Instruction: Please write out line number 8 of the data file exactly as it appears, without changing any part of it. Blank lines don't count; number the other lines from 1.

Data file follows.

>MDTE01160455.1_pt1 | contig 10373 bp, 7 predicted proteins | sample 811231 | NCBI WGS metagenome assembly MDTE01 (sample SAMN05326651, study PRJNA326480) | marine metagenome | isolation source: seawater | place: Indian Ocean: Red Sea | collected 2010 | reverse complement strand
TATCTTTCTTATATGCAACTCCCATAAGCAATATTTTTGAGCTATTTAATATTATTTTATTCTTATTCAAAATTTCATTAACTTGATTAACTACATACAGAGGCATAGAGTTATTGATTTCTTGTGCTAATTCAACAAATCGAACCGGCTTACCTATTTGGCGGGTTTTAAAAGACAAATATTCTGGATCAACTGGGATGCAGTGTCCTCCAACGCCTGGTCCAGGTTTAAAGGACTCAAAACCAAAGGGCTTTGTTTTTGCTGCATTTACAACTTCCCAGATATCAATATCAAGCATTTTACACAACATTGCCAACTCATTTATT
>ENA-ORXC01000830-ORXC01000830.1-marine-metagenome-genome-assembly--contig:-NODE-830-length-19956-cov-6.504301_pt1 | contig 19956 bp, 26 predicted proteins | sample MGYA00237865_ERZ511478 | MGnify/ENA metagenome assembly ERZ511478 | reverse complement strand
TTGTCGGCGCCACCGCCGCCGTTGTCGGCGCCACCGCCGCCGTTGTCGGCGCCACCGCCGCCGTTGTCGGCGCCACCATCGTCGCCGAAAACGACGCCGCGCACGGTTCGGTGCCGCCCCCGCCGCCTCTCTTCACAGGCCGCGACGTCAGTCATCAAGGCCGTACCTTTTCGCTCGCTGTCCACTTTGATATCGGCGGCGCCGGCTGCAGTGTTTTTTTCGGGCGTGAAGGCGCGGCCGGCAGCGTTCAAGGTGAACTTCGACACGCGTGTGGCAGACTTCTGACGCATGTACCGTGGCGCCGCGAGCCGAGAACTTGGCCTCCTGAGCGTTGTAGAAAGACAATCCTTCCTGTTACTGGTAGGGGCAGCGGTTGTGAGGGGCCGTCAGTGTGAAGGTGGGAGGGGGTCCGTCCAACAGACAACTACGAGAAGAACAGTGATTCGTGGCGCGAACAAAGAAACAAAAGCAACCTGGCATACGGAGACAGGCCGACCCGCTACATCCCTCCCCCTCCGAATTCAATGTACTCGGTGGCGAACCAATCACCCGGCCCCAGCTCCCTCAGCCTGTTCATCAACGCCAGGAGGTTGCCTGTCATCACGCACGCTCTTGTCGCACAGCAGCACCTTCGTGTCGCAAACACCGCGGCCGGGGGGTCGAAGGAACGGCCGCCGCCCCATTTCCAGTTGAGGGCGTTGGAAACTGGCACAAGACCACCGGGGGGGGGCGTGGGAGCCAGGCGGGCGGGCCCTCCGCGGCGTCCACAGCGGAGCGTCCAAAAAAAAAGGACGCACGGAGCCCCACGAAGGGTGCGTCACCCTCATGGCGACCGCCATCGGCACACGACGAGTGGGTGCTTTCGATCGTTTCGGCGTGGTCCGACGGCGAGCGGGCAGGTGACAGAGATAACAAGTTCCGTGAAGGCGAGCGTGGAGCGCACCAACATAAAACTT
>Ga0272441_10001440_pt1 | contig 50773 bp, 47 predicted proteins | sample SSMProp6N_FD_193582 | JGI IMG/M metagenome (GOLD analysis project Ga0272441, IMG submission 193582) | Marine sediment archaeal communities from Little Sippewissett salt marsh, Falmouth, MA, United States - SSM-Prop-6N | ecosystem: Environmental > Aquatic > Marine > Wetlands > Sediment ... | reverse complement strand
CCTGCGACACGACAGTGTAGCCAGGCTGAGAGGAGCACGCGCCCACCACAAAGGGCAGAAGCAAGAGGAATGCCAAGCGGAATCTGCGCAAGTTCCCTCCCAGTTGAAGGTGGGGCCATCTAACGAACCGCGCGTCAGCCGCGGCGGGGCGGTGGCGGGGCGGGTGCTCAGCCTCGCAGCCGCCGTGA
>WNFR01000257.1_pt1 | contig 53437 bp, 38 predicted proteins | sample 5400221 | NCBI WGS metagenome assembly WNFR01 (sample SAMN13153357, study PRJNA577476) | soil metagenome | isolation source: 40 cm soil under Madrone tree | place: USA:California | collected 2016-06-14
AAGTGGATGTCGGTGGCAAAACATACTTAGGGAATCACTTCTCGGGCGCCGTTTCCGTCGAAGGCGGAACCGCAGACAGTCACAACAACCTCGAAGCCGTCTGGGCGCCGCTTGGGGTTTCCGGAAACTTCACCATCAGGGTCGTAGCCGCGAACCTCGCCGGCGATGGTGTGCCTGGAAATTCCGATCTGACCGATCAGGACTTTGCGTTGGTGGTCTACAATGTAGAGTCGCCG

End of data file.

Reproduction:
AAGTGGATGTCGGTGGCAAAACATACTTAGGGAATCACTTCTCGGGCGCCGTTTCCGTCGAAGGCGGAACCGCAGACAGTCACAACAACCTCGAAGCCGTCTGGGCGCCGCTTGGGGTTTCCGGAAACTTCACCATCAGGGTCGTAGCCGCGAACCTCGCCGGCGATGGTGTGCCTGGAAATTCCGATCTGACCGATCAGGACTTTGCGTTGGTGGTCTACAATGTAGAGTCGCCG